Having returned the three I wrote about yesterday, I now have a rather different selection. The first is a movie I had never heard of, though it was made as recently as 2014 and featured in Sundance 2014. Rotten Tomatoes gives a mixed verdict. I shall wait and see.
The movie is Rudderless.
Billy Crudup plays Sam, a former high-profile advertising executive whose life is torn apart by the sudden death of his son. Living off the grid on a docked sailboat, he wastes away his days while drowning his pain in alcohol. When Sam discovers a box filled with his son’s demo tapes and lyrics, his own child’s musical talent is a revelation for him, a grieving father who felt he’d been absent from his son’s life. Communing with his deceased son’s dashed dreams, Sam learns each song and eventually musters the will to perform one at a local bar. When Quentin (Anton Yelchin), a young musician in the audience, is captivated by the song, the unlikely duo forms a rock band that becomes surprisingly popular and revitalizes both of their lives.
Fred Topel’s Sundance 2014 Review: Rudderless enthuses:
As director, William H. Macy must have learned from Paul Thomas Anderson because he creates dynamic scenes and camera moves, from the media swarm in the immediate aftermath of Josh’s death, to a montage of performances in which one fluid shot cuts into the next. Wow.
“Wow” is a what I was thinking throughout Rudderless. Wow that the screenplay by Macy, Jeff Robison and Casey Twenter dealt with tragedy in such a classy way, expanded on grief to make it constructive and balanced the fun and heart with sensitivity. Wow that a simple story about music and humanity looked so elegant. Wow that the songs made me happy even though I knew they came from a sad place. Wow that both the opening and closing night selections of Sundance were such powerful films. Just wow.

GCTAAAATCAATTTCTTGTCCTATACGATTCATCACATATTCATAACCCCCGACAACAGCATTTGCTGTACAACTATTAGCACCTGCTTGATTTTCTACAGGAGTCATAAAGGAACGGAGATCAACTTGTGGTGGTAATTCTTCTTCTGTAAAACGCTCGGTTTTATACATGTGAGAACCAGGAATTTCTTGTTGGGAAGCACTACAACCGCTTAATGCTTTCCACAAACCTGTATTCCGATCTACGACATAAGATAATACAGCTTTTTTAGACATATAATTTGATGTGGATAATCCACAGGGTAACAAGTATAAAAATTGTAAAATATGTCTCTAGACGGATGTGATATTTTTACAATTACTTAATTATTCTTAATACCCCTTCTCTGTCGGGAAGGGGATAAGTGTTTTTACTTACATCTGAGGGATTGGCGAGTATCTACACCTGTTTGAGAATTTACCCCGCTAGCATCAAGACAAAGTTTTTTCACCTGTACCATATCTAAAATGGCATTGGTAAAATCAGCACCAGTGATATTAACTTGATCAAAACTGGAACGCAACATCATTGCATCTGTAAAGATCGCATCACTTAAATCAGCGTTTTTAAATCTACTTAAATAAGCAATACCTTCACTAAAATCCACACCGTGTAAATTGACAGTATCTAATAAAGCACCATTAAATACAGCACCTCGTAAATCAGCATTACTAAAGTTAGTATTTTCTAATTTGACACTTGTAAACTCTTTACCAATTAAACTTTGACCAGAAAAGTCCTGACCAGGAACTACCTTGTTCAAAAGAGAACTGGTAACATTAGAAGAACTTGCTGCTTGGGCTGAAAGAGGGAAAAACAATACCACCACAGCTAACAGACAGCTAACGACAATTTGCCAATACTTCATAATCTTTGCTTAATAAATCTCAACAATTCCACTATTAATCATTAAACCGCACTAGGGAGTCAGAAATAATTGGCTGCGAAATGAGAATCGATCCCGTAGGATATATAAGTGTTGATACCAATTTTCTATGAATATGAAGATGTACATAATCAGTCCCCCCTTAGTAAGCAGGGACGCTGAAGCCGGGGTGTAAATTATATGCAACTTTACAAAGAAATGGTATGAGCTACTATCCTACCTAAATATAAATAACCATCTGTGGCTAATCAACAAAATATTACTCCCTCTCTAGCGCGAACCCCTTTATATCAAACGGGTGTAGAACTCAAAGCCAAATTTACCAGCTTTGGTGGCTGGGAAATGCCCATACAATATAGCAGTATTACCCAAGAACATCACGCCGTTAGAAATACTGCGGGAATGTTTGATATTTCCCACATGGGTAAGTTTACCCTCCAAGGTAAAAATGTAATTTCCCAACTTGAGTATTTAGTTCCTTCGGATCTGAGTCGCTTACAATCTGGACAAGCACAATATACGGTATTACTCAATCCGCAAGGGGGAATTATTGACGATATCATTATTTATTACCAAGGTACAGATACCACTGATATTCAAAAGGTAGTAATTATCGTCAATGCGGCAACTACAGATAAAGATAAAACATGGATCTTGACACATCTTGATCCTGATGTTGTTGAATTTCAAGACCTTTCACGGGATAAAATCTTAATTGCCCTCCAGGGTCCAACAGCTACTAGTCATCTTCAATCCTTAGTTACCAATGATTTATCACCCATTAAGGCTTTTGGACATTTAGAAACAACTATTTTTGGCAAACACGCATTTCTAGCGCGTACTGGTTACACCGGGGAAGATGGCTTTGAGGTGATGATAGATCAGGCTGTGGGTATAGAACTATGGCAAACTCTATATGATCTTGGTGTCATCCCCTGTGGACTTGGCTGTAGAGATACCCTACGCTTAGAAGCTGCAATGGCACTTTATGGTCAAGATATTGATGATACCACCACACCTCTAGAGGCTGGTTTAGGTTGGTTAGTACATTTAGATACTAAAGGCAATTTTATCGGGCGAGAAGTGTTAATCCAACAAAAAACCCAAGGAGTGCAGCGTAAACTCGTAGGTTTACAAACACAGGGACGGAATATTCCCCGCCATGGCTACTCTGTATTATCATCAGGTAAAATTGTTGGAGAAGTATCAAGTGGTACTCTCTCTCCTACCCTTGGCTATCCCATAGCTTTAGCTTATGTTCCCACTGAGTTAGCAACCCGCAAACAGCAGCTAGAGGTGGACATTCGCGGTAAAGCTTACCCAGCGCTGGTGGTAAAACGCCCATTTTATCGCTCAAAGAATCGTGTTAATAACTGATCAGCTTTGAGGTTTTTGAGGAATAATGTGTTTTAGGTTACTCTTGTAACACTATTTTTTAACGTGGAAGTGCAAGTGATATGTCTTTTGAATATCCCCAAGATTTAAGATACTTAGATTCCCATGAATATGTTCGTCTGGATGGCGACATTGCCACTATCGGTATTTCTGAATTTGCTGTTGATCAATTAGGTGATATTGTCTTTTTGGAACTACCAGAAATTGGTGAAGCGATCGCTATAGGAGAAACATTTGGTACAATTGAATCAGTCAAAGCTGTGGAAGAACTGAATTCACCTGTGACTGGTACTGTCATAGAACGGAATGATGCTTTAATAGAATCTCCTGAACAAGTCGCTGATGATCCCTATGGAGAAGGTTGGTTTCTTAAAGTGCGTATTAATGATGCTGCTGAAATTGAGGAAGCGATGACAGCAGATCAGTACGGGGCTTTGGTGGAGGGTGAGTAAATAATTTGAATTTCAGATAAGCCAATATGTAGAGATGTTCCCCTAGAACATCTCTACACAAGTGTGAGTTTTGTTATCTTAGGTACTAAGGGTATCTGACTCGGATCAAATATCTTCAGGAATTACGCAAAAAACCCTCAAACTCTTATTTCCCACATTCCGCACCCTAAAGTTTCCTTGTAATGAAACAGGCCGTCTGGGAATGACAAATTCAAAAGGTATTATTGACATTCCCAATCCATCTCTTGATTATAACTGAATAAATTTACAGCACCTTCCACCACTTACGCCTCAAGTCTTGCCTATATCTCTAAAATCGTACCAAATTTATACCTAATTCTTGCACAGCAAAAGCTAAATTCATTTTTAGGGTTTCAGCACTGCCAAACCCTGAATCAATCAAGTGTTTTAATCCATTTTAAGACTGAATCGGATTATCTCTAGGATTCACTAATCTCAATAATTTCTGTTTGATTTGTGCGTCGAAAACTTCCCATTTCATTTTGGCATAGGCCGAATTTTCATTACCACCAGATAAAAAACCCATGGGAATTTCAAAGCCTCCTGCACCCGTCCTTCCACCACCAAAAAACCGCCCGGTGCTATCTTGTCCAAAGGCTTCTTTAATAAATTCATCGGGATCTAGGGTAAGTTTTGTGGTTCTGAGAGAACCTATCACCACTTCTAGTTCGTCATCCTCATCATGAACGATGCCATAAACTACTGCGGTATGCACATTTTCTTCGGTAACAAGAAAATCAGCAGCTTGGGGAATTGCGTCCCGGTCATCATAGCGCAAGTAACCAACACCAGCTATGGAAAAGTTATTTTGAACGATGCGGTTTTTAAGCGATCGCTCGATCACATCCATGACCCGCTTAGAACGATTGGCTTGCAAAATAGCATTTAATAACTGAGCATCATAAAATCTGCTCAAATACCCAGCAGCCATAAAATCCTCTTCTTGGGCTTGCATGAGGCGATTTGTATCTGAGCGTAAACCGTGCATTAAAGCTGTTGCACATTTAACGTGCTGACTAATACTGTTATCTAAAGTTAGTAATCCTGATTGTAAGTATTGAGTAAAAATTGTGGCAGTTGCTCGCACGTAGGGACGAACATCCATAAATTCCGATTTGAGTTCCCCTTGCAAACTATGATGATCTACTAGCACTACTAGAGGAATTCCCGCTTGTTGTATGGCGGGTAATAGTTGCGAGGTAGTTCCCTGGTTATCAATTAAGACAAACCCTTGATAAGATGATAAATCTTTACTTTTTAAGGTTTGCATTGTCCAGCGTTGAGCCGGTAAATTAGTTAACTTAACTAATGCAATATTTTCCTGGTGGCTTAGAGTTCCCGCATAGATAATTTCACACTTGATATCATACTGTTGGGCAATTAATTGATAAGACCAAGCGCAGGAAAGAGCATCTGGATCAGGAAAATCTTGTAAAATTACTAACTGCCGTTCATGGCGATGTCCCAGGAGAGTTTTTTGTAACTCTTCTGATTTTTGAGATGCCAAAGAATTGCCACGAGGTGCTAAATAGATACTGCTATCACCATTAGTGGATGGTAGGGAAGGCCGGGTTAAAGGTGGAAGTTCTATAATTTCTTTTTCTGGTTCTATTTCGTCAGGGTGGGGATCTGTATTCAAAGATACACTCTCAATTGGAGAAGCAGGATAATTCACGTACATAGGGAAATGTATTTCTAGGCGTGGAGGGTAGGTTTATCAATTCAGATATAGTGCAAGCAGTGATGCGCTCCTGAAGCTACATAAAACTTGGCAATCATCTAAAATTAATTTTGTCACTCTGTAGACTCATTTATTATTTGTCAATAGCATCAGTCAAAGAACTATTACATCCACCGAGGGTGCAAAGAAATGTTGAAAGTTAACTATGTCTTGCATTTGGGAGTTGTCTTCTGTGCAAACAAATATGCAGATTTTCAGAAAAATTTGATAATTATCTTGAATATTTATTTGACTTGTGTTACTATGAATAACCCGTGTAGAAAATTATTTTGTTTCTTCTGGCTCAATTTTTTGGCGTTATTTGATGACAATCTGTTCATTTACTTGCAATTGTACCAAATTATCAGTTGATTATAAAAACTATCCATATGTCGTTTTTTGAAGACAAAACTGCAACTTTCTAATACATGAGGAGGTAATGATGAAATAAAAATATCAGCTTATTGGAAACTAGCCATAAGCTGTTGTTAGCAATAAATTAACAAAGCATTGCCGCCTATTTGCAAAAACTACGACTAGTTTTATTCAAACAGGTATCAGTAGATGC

Next is Australian miniseries Waterfront (1984). Yes, Jack Thompson.
Set in late 1920s Melbourne, WATERFRONT begins with the Waterside Workers’ Union refusing to abide by the award-conditions handed down with the Court of Conciliation and Arbitration. The waterfronts of Sydney, Brisbane, Adelaide and Melbourne are effectively shut down. Nationalist Party Prime Minister, Stanley Bruce, authorizes legislation permitting the employment of non-union labour on the wharves and the shipping bosses respond by hiring newly arrived Italian immigrants desperate for work. These ‘scabs’ face expected bitter resentment by the Union as well as shameful and overt racial intimidation and abuse…
There is a Wollongong connection in that the screenplay is by Mac Gudgeon; see my June 2015 post The Secret River revisited.
The Secret River is already listed on the International Movie Database with a ranking of 8.9/10 so far.
Looking at the scriptwriters one finds a Wollongong connection. The writers are Kate Grenville herself, Jan Sardi, and Mac Gudgeon who was born in Wollongong. Indeed when I arrived to teach in 1970 Mac Gudgeon and his father were quite famous. Mac Gudgeon Senior celebrated his 100th birthday in 2014.
Finally, Redfern Now: Promise Me (2015).
I have seen this before but look forward to seeing it again. See Redfern Now: Promise Me review – final, unsettling showing from a superb cast — 4/5 stars.
…True to the depth of the series, Promise Me is uninterested in simple notions of right or wrong, and sees injustices in human behaviour largely as a result of lack of perspective.
Redfern Now stands distinct from other productions in part because it focuses on Aboriginal stories in suburban rather than rural and remote locations, where they are traditionally represented in film and TV. But it is the film-makers’ ongoing ability to recalibrate dramatic conflict as a means of pursuing consequence rather than resolution that plays a larger part in what makes it one of the defining Australian dramas since the turn of the century…
Related: my post Redfern Now and my own nostalgia.